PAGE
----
The Vancouver Aquarium says satellite tracking data shows that five rehabilitated seal pups returned to the ocean in mid October are adapting well to the wild.

It’s the first time the aquarium has tagged the animals with satellite transmitters, and the technology is giving researchers excellent data on the animals’ activities, said Lindsaye Akhurst is the manager of the Aquarium's Marine Mammal Rescue Centre.  

"They've all put on quite a few kilometers. One has almost exceeded 1,200 kilometres," Akhurst said. "Some of their foraging we've been able to track to see what they're doing, where they're going, how far they're diving."  

Akhurst said the harbour seal pups were less than a week old when they were rescued and are now about five months old.

She said the seals' progress suggests the handling and care techniques used at the Rescue Centre were effective.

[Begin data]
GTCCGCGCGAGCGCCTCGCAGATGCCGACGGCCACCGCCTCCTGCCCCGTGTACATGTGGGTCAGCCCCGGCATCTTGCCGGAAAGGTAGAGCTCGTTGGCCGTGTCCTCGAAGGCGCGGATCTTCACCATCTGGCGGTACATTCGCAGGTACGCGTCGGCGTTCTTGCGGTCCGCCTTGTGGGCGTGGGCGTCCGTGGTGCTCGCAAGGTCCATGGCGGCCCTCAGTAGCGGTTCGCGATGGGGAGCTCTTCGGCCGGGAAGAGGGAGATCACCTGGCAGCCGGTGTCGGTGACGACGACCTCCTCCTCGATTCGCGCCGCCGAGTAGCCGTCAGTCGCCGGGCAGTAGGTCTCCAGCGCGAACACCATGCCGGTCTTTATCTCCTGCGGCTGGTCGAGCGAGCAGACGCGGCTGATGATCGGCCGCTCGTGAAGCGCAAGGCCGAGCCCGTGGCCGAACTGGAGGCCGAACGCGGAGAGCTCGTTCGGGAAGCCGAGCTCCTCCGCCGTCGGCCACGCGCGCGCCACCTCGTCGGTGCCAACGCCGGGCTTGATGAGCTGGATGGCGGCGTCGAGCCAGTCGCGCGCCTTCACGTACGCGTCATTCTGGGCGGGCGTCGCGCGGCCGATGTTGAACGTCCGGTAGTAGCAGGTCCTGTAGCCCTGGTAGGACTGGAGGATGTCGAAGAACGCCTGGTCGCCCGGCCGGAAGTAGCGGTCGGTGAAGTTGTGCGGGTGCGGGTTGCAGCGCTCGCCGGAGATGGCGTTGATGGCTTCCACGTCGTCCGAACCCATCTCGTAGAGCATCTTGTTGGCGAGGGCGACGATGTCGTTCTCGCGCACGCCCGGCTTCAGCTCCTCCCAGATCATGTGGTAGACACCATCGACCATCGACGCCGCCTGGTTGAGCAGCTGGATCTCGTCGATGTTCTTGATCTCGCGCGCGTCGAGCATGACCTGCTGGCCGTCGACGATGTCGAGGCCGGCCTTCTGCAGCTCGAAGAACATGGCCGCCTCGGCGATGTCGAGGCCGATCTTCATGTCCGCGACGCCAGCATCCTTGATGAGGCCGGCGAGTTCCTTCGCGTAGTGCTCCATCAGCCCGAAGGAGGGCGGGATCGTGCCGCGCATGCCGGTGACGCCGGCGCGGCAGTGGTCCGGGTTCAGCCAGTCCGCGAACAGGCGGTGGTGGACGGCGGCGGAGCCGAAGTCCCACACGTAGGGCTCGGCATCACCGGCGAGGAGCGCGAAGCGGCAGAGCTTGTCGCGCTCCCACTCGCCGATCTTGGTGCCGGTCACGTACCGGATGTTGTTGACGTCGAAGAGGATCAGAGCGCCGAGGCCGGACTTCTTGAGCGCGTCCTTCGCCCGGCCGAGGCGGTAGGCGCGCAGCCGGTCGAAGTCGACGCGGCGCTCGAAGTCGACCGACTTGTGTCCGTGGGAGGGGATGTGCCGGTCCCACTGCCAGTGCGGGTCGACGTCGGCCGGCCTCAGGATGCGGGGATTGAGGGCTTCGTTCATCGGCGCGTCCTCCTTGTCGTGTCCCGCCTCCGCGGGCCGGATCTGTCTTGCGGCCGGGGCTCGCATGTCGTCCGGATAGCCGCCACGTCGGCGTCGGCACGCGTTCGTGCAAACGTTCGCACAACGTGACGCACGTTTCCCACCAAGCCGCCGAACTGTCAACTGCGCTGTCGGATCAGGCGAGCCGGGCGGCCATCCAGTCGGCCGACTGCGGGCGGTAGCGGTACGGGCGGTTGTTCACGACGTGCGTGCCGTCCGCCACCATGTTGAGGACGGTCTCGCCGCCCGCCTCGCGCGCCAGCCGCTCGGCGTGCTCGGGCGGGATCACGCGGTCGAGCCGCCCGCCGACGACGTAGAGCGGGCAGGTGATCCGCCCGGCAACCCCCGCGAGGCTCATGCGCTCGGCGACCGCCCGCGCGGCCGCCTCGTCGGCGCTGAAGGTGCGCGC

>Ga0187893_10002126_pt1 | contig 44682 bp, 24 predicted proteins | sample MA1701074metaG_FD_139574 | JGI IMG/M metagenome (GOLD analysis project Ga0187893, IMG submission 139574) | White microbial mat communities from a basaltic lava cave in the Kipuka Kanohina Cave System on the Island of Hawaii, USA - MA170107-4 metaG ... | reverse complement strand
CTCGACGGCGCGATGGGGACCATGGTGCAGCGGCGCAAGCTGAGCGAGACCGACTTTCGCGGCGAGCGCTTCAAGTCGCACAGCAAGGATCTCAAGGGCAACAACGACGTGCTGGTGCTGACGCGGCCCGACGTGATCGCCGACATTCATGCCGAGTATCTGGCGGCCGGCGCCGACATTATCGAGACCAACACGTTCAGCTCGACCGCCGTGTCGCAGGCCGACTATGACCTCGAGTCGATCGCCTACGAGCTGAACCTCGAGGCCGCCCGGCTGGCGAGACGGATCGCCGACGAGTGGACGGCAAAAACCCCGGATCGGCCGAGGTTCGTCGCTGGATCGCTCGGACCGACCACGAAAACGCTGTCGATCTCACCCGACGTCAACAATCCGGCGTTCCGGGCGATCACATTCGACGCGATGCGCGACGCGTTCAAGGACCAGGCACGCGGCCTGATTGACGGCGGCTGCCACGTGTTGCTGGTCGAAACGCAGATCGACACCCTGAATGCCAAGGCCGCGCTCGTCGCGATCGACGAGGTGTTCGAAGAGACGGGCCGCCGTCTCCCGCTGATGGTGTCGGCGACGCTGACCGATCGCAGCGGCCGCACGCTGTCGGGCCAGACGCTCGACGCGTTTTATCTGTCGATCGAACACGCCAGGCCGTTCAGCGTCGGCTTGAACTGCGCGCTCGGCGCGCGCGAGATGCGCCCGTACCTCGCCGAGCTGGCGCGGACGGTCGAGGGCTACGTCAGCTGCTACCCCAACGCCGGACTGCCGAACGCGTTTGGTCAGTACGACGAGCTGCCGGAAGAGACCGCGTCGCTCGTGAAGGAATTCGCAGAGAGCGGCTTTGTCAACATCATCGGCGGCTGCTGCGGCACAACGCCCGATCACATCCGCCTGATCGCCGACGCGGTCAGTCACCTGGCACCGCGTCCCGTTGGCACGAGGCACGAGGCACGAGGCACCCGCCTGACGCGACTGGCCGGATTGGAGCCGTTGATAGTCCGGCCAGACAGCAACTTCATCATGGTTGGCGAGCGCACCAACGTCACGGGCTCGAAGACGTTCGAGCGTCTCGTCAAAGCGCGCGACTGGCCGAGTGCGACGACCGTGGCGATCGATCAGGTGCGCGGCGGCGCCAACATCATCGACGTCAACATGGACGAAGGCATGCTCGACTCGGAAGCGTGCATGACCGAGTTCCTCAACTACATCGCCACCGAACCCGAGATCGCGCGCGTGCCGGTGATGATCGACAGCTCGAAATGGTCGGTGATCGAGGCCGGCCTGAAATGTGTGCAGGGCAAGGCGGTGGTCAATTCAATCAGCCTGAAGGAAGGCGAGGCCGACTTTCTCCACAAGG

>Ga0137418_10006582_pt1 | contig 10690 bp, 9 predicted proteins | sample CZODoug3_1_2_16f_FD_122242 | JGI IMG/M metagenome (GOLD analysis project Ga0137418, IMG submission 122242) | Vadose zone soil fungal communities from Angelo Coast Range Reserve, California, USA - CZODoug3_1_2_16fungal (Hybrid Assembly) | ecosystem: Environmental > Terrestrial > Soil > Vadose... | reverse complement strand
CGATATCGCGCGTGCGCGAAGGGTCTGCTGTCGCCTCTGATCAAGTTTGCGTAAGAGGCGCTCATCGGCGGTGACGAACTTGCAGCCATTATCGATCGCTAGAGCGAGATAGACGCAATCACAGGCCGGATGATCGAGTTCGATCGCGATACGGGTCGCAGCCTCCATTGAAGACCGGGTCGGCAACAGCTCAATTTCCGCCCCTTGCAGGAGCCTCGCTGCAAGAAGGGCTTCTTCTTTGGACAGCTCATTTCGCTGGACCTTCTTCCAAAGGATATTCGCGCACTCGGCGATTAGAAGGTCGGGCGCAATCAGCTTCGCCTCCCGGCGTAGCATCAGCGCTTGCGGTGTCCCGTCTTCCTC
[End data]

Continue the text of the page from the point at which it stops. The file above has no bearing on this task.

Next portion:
The satellite tracking device can be seen on the back of the seal's neck. (Vancouver Aquarium)

"We employ rehabilitation and feeding techniques that discourage over-familiarization with humans," said Akhurst. "Their post-release activity suggests our efforts are successful. The seals are thriving in the wild, which is very encouraging."

The animals were released into the wild on the Sunshine Coast, northwest of Vancouver.